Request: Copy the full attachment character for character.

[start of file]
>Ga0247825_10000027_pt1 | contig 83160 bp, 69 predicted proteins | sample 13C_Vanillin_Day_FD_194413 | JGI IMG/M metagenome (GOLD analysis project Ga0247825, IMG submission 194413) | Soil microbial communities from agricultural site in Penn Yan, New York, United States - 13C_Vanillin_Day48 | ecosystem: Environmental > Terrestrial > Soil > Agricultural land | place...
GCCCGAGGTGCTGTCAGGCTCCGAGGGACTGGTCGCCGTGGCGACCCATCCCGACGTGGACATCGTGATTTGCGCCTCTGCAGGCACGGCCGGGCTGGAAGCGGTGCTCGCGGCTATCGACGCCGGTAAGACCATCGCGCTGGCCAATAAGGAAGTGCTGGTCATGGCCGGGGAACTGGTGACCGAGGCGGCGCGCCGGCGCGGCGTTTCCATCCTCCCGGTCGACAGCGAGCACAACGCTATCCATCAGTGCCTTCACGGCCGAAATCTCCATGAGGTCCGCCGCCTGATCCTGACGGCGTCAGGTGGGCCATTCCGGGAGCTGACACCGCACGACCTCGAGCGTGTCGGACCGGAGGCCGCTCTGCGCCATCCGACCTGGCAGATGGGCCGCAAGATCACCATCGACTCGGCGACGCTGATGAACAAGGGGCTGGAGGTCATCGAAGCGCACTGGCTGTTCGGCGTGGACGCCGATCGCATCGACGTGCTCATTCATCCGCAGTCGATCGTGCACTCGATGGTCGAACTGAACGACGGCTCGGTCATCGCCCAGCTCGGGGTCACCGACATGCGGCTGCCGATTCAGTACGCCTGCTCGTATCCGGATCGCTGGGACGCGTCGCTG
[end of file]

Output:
>Ga0247825_10000027_pt1 | contig 83160 bp, 69 predicted proteins | sample 13C_Vanillin_Day_FD_194413 | JGI IMG/M metagenome (GOLD analysis project Ga0247825, IMG submission 194413) | Soil microbial communities from agricultural site in Penn Yan, New York, United States - 13C_Vanillin_Day48 | ecosystem: Environmental > Terrestrial > Soil > Agricultural land | place...
GCCCGAGGTGCTGTCAGGCTCCGAGGGACTGGTCGCCGTGGCGACCCATCCCGACGTGGACATCGTGATTTGCGCCTCTGCAGGCACGGCCGGGCTGGAAGCGGTGCTCGCGGCTATCGACGCCGGTAAGACCATCGCGCTGGCCAATAAGGAAGTGCTGGTCATGGCCGGGGAACTGGTGACCGAGGCGGCGCGCCGGCGCGGCGTTTCCATCCTCCCGGTCGACAGCGAGCACAACGCTATCCATCAGTGCCTTCACGGCCGAAATCTCCATGAGGTCCGCCGCCTGATCCTGACGGCGTCAGGTGGGCCATTCCGGGAGCTGACACCGCACGACCTCGAGCGTGTCGGACCGGAGGCCGCTCTGCGCCATCCGACCTGGCAGATGGGCCGCAAGATCACCATCGACTCGGCGACGCTGATGAACAAGGGGCTGGAGGTCATCGAAGCGCACTGGCTGTTCGGCGTGGACGCCGATCGCATCGACGTGCTCATTCATCCGCAGTCGATCGTGCACTCGATGGTCGAACTGAACGACGGCTCGGTCATCGCCCAGCTCGGGGTCACCGACATGCGGCTGCCGATTCAGTACGCCTGCTCGTATCCGGATCGCTGGGACGCGTCGCTG